You want to talk about the next decade? Let’s discuss the 40s. We’ve graduated from the messy middle, and now you’re in your 40s. I’m also in this decade, and what I find interesting is that it’s the first time I feel like I can breathe a little. In my 20s and 30s, I felt somewhat constricted or financially strained. I practiced what’s called “forced scarcity,” where I squeezed myself every year, focusing on saving more with each pay raise. The goal was to save hard between our 20s and 40s, so we could potentially ease up on savings in our 40s and enjoy the great big beautiful tomorrow. This is when the dividends and the payoff for previous sacrifices start to come in. We’ll see that with Manny the Mutant in a minute as well.
Now, let’s talk about each of the three tax buckets. First, on the tax-free side, if you’ve been contributing to a Roth IRA, you’re likely still doing it in your 40s. If you were eligible for backdoor Roth contributions, you’re probably doing those as well. Since your children are getting older, you’ll probably stick with the health insurance plan you’ve been on. You should already be familiar with and practicing these tax-free strategies. They shouldn’t be new discoveries for you.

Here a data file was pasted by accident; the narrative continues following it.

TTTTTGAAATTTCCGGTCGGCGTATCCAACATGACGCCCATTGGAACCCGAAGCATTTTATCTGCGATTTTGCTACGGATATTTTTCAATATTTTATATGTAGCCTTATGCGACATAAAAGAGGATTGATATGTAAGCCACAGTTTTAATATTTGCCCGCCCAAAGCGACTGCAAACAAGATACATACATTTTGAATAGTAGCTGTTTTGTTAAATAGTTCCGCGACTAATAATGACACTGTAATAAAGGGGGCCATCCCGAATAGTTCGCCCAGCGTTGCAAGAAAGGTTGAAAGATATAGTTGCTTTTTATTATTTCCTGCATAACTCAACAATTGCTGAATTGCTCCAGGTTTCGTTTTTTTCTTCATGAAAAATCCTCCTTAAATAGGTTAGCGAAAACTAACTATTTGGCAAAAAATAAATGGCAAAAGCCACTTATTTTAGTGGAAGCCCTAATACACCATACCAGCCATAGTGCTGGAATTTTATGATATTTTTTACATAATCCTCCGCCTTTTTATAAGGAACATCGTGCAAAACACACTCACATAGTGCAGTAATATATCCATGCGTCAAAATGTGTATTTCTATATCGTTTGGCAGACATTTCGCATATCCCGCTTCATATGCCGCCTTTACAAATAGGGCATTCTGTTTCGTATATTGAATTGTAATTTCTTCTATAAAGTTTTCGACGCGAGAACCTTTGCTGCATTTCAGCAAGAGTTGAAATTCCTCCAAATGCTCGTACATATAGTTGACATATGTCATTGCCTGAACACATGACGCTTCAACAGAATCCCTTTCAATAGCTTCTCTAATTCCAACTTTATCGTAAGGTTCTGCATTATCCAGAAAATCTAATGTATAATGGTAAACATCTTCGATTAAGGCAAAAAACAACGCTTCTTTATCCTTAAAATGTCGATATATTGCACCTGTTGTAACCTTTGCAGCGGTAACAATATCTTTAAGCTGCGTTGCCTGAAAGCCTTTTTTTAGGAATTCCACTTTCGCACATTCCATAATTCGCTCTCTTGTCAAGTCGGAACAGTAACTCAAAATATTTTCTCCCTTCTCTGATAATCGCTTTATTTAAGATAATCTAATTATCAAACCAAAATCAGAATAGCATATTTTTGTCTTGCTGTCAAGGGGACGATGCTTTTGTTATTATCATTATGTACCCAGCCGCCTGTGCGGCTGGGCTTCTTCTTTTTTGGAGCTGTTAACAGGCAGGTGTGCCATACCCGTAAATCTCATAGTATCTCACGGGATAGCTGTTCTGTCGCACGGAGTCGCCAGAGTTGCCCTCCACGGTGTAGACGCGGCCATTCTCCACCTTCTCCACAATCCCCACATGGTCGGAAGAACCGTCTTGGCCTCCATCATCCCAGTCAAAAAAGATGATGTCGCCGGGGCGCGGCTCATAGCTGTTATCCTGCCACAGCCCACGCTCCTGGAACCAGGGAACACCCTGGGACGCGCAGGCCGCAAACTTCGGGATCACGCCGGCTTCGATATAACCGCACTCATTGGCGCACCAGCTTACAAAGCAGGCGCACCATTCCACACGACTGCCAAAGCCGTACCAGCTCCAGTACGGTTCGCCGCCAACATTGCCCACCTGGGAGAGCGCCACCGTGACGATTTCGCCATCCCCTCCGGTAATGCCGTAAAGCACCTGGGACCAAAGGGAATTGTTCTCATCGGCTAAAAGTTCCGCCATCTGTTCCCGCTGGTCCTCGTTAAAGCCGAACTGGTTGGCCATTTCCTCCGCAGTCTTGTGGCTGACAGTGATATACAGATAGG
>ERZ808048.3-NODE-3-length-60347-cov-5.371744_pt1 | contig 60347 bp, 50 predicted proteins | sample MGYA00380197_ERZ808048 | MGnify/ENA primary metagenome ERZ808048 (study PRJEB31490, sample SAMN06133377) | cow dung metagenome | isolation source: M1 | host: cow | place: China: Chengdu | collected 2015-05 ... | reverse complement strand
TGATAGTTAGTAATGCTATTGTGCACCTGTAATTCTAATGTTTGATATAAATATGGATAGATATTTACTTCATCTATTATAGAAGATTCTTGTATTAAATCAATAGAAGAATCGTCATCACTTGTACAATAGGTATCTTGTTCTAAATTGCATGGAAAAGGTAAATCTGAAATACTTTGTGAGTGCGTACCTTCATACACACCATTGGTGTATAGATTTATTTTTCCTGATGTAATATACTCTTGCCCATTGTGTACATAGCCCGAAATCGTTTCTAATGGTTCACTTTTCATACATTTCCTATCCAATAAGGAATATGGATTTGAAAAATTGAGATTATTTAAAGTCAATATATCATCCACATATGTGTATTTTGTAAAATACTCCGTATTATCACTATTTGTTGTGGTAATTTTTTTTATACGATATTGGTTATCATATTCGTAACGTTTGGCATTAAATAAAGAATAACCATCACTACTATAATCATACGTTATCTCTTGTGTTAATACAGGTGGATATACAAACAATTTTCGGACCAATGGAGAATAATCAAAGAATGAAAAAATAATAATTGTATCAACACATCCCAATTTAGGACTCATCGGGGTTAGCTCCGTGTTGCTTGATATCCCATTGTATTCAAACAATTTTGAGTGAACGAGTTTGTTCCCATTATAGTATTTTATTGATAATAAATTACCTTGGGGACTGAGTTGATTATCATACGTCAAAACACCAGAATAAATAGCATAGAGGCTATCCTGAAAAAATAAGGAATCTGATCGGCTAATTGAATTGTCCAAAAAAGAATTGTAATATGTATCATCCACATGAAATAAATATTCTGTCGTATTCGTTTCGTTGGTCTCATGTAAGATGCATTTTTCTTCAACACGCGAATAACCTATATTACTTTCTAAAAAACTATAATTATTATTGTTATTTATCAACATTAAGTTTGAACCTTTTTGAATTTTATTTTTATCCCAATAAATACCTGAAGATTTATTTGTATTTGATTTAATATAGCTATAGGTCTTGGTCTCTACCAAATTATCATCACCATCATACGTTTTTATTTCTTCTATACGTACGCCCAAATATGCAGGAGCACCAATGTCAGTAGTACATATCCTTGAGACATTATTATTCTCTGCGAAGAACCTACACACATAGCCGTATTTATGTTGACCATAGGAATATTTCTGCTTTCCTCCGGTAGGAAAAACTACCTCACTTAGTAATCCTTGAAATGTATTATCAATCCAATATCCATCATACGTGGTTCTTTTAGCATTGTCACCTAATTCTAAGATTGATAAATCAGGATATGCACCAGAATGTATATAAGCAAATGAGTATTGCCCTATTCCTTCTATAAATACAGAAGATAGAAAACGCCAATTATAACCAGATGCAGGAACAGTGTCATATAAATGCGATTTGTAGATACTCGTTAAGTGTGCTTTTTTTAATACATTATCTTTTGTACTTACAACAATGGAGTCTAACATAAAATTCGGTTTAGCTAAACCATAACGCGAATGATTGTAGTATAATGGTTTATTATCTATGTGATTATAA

This is also the phase where you transition from tax-free to tax-deferred on your employer plan. Considering the tax code, you’ll likely move from Roth contributions to tax-deferred contributions to take advantage of current year deductions. As a result, your tax-deferred account will start to grow significantly in your 40s. You may even be approaching the maximum contribution limits, which currently stand at $22,500 for someone in their 40s. Your accounts will experience substantial growth during this phase, but there’s a cautionary tale.
I want to caution you because many of you Financial Mutants out there get excited about the tax benefits of tax-free and tax-deferred accounts. There are indeed huge benefits in tax-free growth and current year tax deductions. However, there can be too much of a good thing.
Because I’ve encountered cases where people approach us ready to buy a car, but they struggle with paying cash for a luxury car despite having high incomes and substantial net worth. This is especially true for those who have prioritized loading up their tax-favored accounts. They end up lacking funds in their after-tax accounts, except for emergency reserves. This becomes problematic, especially for individuals in the FIRE movement (Financial Independence, Retire Early), who plan to leave the workforce before traditional retirement ages.
It’s essential to have a plan for building up after-tax accounts to ensure liquidity and the ability to cover expenses in retirement or make significant purchases like cars or second homes. If you anticipate leaving the workforce before age 59 ½ or, particularly, before age 55, it can be costly to access funds from retirement accounts. Therefore, the after-tax bucket becomes crucial in providing the necessary bridge of liquidity. In the context of the Financial Order of operations, step seven, hyper accumulation, emphasizes the importance of the three-bucket strategy. If you need easy access to assets due to early retirement, don’t overlook the value of this step.